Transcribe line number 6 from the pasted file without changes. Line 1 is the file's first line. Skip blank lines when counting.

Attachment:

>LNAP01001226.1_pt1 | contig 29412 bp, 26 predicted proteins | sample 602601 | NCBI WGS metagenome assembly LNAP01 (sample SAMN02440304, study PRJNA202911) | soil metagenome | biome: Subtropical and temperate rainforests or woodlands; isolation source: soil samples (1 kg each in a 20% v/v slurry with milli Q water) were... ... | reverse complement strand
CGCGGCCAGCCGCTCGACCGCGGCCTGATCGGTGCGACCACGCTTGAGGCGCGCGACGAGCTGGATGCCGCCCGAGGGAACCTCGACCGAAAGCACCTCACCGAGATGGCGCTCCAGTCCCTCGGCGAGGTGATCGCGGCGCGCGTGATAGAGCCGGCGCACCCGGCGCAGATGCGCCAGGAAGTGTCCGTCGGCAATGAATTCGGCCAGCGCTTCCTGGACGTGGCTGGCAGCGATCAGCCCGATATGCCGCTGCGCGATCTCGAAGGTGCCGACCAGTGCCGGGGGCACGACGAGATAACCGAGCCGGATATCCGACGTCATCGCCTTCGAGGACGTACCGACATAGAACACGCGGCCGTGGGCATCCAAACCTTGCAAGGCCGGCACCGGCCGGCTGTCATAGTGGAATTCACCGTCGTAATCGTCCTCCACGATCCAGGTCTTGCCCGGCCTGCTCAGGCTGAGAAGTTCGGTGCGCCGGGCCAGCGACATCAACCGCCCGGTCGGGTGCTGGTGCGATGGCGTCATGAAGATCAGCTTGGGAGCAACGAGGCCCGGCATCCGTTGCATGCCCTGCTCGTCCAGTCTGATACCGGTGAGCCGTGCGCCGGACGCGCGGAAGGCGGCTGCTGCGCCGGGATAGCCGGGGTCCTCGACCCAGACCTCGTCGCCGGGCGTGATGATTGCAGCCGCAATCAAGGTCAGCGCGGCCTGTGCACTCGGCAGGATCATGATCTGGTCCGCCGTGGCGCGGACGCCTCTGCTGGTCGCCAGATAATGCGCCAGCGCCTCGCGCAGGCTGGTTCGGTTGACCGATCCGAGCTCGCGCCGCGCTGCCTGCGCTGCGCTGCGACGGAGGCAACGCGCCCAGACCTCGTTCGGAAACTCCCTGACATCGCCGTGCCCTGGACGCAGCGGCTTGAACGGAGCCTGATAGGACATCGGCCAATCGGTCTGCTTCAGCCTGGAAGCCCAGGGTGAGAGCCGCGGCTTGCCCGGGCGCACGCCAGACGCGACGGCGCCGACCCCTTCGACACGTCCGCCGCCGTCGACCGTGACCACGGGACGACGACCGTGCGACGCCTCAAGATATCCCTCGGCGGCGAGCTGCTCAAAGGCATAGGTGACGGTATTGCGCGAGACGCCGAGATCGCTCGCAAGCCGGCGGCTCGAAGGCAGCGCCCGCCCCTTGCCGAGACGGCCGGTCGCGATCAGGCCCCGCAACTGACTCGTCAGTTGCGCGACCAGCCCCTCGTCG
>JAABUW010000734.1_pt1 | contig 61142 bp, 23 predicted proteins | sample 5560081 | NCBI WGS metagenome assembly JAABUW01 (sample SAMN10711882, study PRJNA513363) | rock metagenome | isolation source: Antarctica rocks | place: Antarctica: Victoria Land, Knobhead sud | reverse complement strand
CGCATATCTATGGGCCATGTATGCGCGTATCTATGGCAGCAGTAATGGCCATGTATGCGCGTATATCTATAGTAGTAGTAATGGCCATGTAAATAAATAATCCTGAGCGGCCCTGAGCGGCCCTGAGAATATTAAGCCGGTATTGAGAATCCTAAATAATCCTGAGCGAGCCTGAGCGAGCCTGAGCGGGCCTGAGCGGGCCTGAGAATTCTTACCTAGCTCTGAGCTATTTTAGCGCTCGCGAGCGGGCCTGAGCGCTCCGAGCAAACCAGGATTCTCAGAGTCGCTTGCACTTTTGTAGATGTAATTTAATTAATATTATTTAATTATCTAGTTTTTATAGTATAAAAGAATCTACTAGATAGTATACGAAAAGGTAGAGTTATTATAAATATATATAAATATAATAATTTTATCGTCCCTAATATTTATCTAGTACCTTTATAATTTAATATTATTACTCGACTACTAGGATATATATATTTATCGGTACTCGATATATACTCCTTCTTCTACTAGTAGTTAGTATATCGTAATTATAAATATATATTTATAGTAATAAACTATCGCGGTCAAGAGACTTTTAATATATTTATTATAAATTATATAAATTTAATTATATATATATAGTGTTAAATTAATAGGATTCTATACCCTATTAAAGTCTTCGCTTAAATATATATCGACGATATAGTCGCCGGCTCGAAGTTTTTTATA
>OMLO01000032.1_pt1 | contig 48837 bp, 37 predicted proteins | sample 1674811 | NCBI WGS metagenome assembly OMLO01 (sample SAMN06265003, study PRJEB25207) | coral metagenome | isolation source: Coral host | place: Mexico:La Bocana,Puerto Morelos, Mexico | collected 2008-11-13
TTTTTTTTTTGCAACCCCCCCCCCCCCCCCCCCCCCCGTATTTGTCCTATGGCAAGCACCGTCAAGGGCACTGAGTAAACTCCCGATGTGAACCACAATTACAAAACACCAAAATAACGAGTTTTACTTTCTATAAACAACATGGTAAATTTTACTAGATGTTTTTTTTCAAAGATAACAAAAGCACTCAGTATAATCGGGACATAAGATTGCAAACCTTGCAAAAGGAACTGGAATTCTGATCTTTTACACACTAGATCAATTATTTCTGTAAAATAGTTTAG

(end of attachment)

TTTTTTTTTTGCAACCCCCCCCCCCCCCCCCCCCCCCGTATTTGTCCTATGGCAAGCACCGTCAAGGGCACTGAGTAAACTCCCGATGTGAACCACAATTACAAAACACCAAAATAACGAGTTTTACTTTCTATAAACAACATGGTAAATTTTACTAGATGTTTTTTTTCAAAGATAACAAAAGCACTCAGTATAATCGGGACATAAGATTGCAAACCTTGCAAAAGGAACTGGAATTCTGATCTTTTACACACTAGATCAATTATTTCTGTAAAATAGTTTAG